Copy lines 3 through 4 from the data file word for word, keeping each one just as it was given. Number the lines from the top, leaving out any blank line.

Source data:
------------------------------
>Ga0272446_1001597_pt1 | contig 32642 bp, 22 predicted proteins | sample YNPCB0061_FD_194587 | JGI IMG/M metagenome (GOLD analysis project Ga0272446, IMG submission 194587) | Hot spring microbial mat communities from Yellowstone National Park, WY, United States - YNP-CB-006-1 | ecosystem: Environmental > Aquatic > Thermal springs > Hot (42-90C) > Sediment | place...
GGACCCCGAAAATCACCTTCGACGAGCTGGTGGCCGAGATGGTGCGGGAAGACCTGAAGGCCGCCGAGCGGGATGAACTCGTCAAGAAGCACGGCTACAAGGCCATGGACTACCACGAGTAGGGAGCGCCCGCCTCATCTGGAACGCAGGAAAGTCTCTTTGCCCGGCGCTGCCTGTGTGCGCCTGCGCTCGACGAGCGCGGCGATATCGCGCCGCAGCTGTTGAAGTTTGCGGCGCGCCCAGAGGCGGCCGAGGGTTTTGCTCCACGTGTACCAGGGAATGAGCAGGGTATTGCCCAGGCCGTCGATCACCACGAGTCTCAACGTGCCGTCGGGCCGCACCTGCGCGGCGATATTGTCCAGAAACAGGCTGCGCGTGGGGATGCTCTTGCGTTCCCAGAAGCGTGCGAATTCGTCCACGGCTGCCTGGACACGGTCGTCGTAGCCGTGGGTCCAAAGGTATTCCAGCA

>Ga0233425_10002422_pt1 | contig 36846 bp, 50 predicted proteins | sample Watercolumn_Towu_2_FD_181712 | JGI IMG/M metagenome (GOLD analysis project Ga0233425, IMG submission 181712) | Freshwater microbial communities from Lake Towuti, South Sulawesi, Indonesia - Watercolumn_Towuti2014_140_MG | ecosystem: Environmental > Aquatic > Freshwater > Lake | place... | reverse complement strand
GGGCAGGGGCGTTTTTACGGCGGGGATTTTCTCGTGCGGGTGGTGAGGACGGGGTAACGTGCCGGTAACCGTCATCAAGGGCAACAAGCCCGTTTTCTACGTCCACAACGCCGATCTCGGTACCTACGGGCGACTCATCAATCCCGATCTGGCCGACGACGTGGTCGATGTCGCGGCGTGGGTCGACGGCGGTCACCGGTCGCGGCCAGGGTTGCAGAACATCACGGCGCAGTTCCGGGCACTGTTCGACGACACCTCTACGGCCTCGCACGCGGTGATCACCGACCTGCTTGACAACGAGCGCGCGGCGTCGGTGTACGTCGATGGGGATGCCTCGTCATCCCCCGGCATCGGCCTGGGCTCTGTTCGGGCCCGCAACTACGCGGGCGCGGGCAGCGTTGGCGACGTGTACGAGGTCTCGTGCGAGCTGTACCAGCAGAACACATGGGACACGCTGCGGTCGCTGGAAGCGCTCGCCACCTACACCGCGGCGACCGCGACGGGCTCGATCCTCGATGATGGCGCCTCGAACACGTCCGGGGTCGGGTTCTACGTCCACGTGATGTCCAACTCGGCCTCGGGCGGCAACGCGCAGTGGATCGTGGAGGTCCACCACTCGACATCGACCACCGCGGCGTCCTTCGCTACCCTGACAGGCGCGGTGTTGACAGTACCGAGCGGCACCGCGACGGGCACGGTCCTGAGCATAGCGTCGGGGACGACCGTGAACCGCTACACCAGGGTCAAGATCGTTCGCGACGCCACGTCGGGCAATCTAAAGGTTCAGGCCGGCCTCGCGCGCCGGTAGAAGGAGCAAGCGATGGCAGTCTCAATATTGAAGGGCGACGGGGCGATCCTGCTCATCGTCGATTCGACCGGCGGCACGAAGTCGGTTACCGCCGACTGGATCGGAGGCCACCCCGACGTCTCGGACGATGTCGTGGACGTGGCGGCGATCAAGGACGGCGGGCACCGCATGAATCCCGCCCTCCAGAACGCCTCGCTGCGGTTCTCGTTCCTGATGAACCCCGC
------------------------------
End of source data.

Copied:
>Ga0233425_10002422_pt1 | contig 36846 bp, 50 predicted proteins | sample Watercolumn_Towu_2_FD_181712 | JGI IMG/M metagenome (GOLD analysis project Ga0233425, IMG submission 181712) | Freshwater microbial communities from Lake Towuti, South Sulawesi, Indonesia - Watercolumn_Towuti2014_140_MG | ecosystem: Environmental > Aquatic > Freshwater > Lake | place... | reverse complement strand
GGGCAGGGGCGTTTTTACGGCGGGGATTTTCTCGTGCGGGTGGTGAGGACGGGGTAACGTGCCGGTAACCGTCATCAAGGGCAACAAGCCCGTTTTCTACGTCCACAACGCCGATCTCGGTACCTACGGGCGACTCATCAATCCCGATCTGGCCGACGACGTGGTCGATGTCGCGGCGTGGGTCGACGGCGGTCACCGGTCGCGGCCAGGGTTGCAGAACATCACGGCGCAGTTCCGGGCACTGTTCGACGACACCTCTACGGCCTCGCACGCGGTGATCACCGACCTGCTTGACAACGAGCGCGCGGCGTCGGTGTACGTCGATGGGGATGCCTCGTCATCCCCCGGCATCGGCCTGGGCTCTGTTCGGGCCCGCAACTACGCGGGCGCGGGCAGCGTTGGCGACGTGTACGAGGTCTCGTGCGAGCTGTACCAGCAGAACACATGGGACACGCTGCGGTCGCTGGAAGCGCTCGCCACCTACACCGCGGCGACCGCGACGGGCTCGATCCTCGATGATGGCGCCTCGAACACGTCCGGGGTCGGGTTCTACGTCCACGTGATGTCCAACTCGGCCTCGGGCGGCAACGCGCAGTGGATCGTGGAGGTCCACCACTCGACATCGACCACCGCGGCGTCCTTCGCTACCCTGACAGGCGCGGTGTTGACAGTACCGAGCGGCACCGCGACGGGCACGGTCCTGAGCATAGCGTCGGGGACGACCGTGAACCGCTACACCAGGGTCAAGATCGTTCGCGACGCCACGTCGGGCAATCTAAAGGTTCAGGCCGGCCTCGCGCGCCGGTAGAAGGAGCAAGCGATGGCAGTCTCAATATTGAAGGGCGACGGGGCGATCCTGCTCATCGTCGATTCGACCGGCGGCACGAAGTCGGTTACCGCCGACTGGATCGGAGGCCACCCCGACGTCTCGGACGATGTCGTGGACGTGGCGGCGATCAAGGACGGCGGGCACCGCATGAATCCCGCCCTCCAGAACGCCTCGCTGCGGTTCTCGTTCCTGATGAACCCCGC